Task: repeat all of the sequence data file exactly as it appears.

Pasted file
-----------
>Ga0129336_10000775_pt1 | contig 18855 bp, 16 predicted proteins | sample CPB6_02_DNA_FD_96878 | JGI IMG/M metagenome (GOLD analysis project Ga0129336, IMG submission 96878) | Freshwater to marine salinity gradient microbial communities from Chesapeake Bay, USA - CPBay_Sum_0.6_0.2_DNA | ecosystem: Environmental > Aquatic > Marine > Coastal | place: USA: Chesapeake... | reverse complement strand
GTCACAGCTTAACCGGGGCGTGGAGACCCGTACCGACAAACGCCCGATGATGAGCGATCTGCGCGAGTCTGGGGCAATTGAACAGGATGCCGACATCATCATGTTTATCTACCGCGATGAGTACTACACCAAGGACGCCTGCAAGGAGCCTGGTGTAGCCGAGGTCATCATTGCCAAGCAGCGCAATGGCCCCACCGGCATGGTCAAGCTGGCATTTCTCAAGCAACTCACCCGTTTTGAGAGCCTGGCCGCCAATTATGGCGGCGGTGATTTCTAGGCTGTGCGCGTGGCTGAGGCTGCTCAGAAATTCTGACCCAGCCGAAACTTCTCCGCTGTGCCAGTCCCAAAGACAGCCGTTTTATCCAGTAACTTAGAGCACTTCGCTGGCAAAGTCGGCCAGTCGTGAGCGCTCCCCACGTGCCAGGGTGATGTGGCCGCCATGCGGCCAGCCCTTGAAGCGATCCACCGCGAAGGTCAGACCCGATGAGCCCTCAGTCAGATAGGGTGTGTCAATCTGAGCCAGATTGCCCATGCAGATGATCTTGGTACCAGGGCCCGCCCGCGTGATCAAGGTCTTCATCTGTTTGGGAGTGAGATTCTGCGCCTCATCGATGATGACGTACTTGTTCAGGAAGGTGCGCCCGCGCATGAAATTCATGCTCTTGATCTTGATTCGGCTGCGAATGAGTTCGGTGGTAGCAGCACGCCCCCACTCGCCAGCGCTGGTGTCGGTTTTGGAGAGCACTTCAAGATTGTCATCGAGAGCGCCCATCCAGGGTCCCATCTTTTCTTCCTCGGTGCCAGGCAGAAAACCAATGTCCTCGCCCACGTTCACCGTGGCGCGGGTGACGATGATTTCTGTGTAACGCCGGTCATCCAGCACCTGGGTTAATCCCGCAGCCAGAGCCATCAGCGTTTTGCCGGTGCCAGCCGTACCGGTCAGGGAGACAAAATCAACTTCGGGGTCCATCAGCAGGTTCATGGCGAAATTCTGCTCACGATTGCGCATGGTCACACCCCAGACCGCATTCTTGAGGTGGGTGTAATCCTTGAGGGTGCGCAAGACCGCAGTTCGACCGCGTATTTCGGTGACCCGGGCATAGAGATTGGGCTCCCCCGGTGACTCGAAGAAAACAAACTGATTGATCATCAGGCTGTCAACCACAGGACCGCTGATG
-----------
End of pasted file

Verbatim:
>Ga0129336_10000775_pt1 | contig 18855 bp, 16 predicted proteins | sample CPB6_02_DNA_FD_96878 | JGI IMG/M metagenome (GOLD analysis project Ga0129336, IMG submission 96878) | Freshwater to marine salinity gradient microbial communities from Chesapeake Bay, USA - CPBay_Sum_0.6_0.2_DNA | ecosystem: Environmental > Aquatic > Marine > Coastal | place: USA: Chesapeake... | reverse complement strand
GTCACAGCTTAACCGGGGCGTGGAGACCCGTACCGACAAACGCCCGATGATGAGCGATCTGCGCGAGTCTGGGGCAATTGAACAGGATGCCGACATCATCATGTTTATCTACCGCGATGAGTACTACACCAAGGACGCCTGCAAGGAGCCTGGTGTAGCCGAGGTCATCATTGCCAAGCAGCGCAATGGCCCCACCGGCATGGTCAAGCTGGCATTTCTCAAGCAACTCACCCGTTTTGAGAGCCTGGCCGCCAATTATGGCGGCGGTGATTTCTAGGCTGTGCGCGTGGCTGAGGCTGCTCAGAAATTCTGACCCAGCCGAAACTTCTCCGCTGTGCCAGTCCCAAAGACAGCCGTTTTATCCAGTAACTTAGAGCACTTCGCTGGCAAAGTCGGCCAGTCGTGAGCGCTCCCCACGTGCCAGGGTGATGTGGCCGCCATGCGGCCAGCCCTTGAAGCGATCCACCGCGAAGGTCAGACCCGATGAGCCCTCAGTCAGATAGGGTGTGTCAATCTGAGCCAGATTGCCCATGCAGATGATCTTGGTACCAGGGCCCGCCCGCGTGATCAAGGTCTTCATCTGTTTGGGAGTGAGATTCTGCGCCTCATCGATGATGACGTACTTGTTCAGGAAGGTGCGCCCGCGCATGAAATTCATGCTCTTGATCTTGATTCGGCTGCGAATGAGTTCGGTGGTAGCAGCACGCCCCCACTCGCCAGCGCTGGTGTCGGTTTTGGAGAGCACTTCAAGATTGTCATCGAGAGCGCCCATCCAGGGTCCCATCTTTTCTTCCTCGGTGCCAGGCAGAAAACCAATGTCCTCGCCCACGTTCACCGTGGCGCGGGTGACGATGATTTCTGTGTAACGCCGGTCATCCAGCACCTGGGTTAATCCCGCAGCCAGAGCCATCAGCGTTTTGCCGGTGCCAGCCGTACCGGTCAGGGAGACAAAATCAACTTCGGGGTCCATCAGCAGGTTCATGGCGAAATTCTGCTCACGATTGCGCATGGTCACACCCCAGACCGCATTCTTGAGGTGGGTGTAATCCTTGAGGGTGCGCAAGACCGCAGTTCGACCGCGTATTTCGGTGACCCGGGCATAGAGATTGGGCTCCCCCGGTGACTCGAAGAAAACAAACTGATTGATCATCAGGCTGTCAACCACAGGACCGCTGATG